“Of course, there will always be people looking to cut corners, but they are rapidly becoming the minority. In the main we have found that companies want to do the right thing and agree on a standard that everyone can work towards to keep people safe in buildings,” he said.
He also cited the Construction Skills Certification Scheme (CSCS) regime as another area where multiple organisations collaborated to produce a set of standards and qualifications for working safely and competently on site. There are 38 partner schemes under the CSCS umbrella covering an industry-wide compliance regime that all responsible firms work towards.
BESA administers the Engineering Services SKILLcard, which is one of the CSCS Partner card schemes. It is used by more than 60,000 people working in the heating, ventilating, air conditioning and refrigeration sectors. CSCS logoed cards only certify occupations with nationally recognised construction related qualifications, such as NVQs or approved equivalents, to ensure workers have the right qualifications for the job in hand and have suitable health and safety training.
“One of the biggest challenges with delivering Hackitt’s vision is creating proper definitions of the many separate roles and responsibilities so that everyone is clearly aware of what is expected of them,” Duncan Sibbald said. “BESA has been in the vanguard of this work, but we cannot come up with the definitions on our own – so we are working right across the industry on this and there is still a long way to go. We don’t have all the answers, but we are working closely with member companies and other like-minded organisations to establish definitions of best practice and compliance. Then it is up to bodies like BESA and others to offer training that meets that standard and companies to invest in their people to ensure they are competent.”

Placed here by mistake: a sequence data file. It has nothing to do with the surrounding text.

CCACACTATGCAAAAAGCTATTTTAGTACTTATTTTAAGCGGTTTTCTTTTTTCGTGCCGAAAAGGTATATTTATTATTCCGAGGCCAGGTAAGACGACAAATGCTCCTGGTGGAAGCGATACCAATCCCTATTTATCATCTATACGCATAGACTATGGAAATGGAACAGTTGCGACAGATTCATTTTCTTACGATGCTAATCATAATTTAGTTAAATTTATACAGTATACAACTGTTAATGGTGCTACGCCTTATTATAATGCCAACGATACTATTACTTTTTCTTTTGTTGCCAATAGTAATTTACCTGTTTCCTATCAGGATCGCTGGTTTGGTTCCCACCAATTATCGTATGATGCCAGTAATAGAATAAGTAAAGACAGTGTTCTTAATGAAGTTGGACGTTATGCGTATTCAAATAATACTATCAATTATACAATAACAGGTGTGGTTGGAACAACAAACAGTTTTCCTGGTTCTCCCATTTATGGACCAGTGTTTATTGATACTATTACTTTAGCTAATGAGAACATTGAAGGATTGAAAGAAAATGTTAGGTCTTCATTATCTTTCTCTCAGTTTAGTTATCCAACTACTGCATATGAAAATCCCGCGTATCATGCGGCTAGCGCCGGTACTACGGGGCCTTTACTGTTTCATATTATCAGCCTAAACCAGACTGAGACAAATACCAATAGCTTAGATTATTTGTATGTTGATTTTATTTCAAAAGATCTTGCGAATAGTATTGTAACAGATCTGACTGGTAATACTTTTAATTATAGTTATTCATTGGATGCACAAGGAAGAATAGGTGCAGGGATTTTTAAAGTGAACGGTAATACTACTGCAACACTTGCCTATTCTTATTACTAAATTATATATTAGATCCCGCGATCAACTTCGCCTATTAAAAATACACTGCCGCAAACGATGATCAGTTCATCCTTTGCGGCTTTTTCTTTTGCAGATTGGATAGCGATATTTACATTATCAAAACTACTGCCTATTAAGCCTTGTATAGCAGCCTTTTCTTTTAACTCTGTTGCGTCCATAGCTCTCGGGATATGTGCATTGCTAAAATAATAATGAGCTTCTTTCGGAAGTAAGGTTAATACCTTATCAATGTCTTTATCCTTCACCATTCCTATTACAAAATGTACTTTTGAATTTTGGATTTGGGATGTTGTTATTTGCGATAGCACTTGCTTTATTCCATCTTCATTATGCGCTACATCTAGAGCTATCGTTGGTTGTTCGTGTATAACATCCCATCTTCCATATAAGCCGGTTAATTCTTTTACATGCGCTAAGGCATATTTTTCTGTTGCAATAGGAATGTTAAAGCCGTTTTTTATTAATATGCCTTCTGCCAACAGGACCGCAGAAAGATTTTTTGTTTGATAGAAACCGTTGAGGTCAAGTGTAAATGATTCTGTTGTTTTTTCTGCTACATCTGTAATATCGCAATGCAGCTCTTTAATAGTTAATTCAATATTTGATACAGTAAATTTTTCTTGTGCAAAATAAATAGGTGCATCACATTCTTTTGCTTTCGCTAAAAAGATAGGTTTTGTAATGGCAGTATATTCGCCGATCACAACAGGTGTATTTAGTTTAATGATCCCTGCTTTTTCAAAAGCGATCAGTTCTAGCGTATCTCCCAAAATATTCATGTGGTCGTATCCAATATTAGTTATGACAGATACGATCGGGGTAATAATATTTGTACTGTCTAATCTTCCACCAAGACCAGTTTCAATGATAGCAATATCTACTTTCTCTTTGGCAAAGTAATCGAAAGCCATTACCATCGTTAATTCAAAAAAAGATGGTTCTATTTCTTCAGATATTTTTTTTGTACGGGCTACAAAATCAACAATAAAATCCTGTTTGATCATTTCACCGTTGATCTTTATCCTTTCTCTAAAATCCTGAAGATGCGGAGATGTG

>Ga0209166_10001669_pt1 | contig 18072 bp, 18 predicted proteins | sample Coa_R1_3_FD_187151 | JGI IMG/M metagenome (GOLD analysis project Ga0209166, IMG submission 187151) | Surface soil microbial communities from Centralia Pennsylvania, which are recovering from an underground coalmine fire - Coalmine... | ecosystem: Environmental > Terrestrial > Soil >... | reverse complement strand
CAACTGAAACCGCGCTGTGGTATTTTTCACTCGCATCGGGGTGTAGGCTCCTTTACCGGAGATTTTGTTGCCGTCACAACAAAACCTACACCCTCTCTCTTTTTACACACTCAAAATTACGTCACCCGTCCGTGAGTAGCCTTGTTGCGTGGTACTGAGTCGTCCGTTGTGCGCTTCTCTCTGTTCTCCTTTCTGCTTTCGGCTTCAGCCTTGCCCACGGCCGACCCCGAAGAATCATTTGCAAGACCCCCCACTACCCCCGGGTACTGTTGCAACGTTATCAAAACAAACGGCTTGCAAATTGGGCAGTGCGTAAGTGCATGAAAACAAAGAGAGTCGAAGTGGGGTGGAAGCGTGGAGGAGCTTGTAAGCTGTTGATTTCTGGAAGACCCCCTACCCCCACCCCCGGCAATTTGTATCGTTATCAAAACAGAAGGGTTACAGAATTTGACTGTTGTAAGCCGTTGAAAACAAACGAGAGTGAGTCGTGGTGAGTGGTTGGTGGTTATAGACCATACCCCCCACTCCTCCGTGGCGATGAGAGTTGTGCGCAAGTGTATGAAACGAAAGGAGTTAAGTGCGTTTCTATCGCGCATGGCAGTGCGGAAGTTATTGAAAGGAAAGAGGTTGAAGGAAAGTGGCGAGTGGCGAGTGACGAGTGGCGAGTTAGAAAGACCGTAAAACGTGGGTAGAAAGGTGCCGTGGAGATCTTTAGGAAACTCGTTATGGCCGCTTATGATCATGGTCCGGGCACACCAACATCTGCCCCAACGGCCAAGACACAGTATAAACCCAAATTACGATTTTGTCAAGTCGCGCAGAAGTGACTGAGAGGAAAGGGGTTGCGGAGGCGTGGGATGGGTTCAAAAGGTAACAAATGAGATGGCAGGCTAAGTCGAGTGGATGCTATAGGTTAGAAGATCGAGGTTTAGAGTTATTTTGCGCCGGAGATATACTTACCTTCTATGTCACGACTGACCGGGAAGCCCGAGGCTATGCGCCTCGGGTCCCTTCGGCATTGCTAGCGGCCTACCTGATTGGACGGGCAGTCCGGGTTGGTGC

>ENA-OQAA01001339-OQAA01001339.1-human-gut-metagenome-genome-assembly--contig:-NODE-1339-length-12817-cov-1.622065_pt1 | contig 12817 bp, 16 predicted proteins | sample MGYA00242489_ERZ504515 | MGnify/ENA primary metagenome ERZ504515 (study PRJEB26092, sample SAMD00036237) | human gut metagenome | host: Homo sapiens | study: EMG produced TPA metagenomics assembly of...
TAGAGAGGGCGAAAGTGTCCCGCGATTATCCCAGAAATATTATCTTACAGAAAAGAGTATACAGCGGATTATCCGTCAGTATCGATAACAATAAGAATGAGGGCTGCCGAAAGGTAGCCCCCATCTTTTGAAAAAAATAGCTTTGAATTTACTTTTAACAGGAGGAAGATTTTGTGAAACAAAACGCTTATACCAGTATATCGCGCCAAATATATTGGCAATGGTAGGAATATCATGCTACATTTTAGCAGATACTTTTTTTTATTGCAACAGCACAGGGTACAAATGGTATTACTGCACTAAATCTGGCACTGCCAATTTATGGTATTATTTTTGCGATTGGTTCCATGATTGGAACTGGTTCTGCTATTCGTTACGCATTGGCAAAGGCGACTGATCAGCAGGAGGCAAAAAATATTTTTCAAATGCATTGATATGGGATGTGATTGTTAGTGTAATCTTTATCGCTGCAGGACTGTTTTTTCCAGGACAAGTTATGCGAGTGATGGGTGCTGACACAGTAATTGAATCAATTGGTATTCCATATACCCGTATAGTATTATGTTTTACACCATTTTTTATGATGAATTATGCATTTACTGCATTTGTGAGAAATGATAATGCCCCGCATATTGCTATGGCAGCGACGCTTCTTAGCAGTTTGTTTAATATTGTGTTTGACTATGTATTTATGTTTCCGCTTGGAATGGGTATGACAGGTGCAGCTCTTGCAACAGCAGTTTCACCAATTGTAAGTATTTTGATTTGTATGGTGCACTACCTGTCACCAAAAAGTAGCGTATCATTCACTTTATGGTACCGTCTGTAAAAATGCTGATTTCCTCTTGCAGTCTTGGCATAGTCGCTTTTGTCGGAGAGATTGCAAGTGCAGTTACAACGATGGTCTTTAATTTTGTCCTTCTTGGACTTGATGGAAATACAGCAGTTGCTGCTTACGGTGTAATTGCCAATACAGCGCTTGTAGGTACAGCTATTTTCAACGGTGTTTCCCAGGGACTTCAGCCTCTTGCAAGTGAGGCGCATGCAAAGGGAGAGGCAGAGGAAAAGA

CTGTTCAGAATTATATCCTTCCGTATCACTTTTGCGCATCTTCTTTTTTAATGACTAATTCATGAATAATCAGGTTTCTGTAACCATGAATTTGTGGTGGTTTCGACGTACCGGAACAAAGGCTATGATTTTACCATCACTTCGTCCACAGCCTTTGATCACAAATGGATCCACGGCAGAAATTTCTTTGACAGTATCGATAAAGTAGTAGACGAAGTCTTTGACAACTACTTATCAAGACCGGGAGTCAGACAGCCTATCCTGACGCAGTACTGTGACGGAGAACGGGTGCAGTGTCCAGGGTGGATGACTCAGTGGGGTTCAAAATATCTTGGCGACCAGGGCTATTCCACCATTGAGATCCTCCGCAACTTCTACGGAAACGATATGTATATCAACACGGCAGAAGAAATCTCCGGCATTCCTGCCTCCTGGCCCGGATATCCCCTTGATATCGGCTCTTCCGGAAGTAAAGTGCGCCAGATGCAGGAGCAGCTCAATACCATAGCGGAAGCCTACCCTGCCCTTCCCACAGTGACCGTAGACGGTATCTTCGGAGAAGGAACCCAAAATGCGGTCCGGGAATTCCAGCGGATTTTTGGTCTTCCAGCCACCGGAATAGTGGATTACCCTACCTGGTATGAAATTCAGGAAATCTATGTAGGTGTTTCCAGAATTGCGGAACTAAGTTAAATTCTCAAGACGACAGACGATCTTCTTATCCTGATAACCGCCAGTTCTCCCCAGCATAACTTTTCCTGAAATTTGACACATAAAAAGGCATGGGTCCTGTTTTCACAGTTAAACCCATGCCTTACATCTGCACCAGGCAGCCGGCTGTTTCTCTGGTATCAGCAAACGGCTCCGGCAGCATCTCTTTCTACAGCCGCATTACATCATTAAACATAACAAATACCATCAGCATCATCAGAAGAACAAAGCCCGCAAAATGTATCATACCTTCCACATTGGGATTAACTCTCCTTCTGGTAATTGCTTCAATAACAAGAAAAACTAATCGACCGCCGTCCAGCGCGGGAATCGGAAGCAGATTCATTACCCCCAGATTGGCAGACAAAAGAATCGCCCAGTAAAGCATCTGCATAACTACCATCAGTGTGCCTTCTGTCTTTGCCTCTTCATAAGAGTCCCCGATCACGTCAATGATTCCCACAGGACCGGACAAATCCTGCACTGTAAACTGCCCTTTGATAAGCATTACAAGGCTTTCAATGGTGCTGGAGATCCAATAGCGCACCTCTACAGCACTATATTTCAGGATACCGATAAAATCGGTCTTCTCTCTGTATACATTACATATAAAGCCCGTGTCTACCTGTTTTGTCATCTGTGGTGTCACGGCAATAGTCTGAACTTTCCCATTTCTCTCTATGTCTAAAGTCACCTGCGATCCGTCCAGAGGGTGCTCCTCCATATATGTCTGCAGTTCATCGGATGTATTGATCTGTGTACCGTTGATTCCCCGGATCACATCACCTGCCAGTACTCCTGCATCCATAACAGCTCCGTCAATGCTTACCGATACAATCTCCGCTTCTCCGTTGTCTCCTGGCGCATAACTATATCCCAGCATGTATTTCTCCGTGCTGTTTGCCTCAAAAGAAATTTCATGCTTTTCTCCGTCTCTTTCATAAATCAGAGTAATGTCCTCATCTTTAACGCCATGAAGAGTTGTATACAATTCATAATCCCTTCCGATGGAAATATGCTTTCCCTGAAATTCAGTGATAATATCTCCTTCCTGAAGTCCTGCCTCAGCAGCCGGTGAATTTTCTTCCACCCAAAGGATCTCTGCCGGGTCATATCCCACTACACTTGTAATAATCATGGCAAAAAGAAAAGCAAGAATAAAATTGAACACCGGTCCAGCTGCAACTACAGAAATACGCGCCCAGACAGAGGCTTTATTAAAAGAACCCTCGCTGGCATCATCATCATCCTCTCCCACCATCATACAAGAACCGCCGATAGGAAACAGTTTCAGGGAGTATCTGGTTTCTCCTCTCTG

The SFG20 maintenance standard developed by BESA is another collaborative exercise involving a range of sector bodies and practitioners and seeks to provide solutions to support the ongoing operation of buildings in line with the Hackitt Review.
“The amount of work required in collating and managing building information – particularly with legacy buildings that do not have digitised information or lack complete records – cannot be underestimated,” said SFG20’s head of business development, Steve Tomkins.
“The scope of the Grenfell inquiry is specific to high-rise residential dwellings, but I can see this quickly becoming the basis for all building information management and control. SFG20 has already set out on this journey by helping to simplify the language and structure used by different disciplines to describe and classify building assets.”
In preparation for the major changes enshrined in the Bill, BESA has also revised its Competence Assessment Standard – the system it uses to assess the suitability of firms for membership. It involves auditing their technical and behavioural competence and ability to comply with industry best practice and building regulations.
The association is also a signatory of the government-backed Building a Safer Future Charter, which was one of the initiatives to emerge from the Hackitt Review. Signatories must demonstrate how they are putting people’s safety first in the planning, design, construction, and maintenance of buildings. The charter was launched by a group of local authorities, contractors, housing associations and property developers, with the support of the Ministry of Housing, Communities & Local Government (MHCLG).
By signing the charter, BESA made a number of serious commitments including:
- agreeing to collaborate to deliver culture change across the built environment sector;
- to put the safety of people at the centre of decision making by the Association and its members;
- to being transparent in the interest of safety;
- ensuring there are clear competence requirements for companies and people;
- refusing to allow any compromise on quality or value for money that could undermine safe practices;
- to set out and communicate clear responsibilities within its own organisation.
“Signing the charter was not an empty gesture,” said Rachel Davidson. “The general public has lost its confidence in the construction industry for very good reasons. We all must be fully transparent in what we do and provide measures against which we can be judged and held accountable. This commitment is already proving to be good practice for the new regulatory regime and, as the updated Bill shows, there will be no hiding place for anyone who tries to ‘game’ the system.”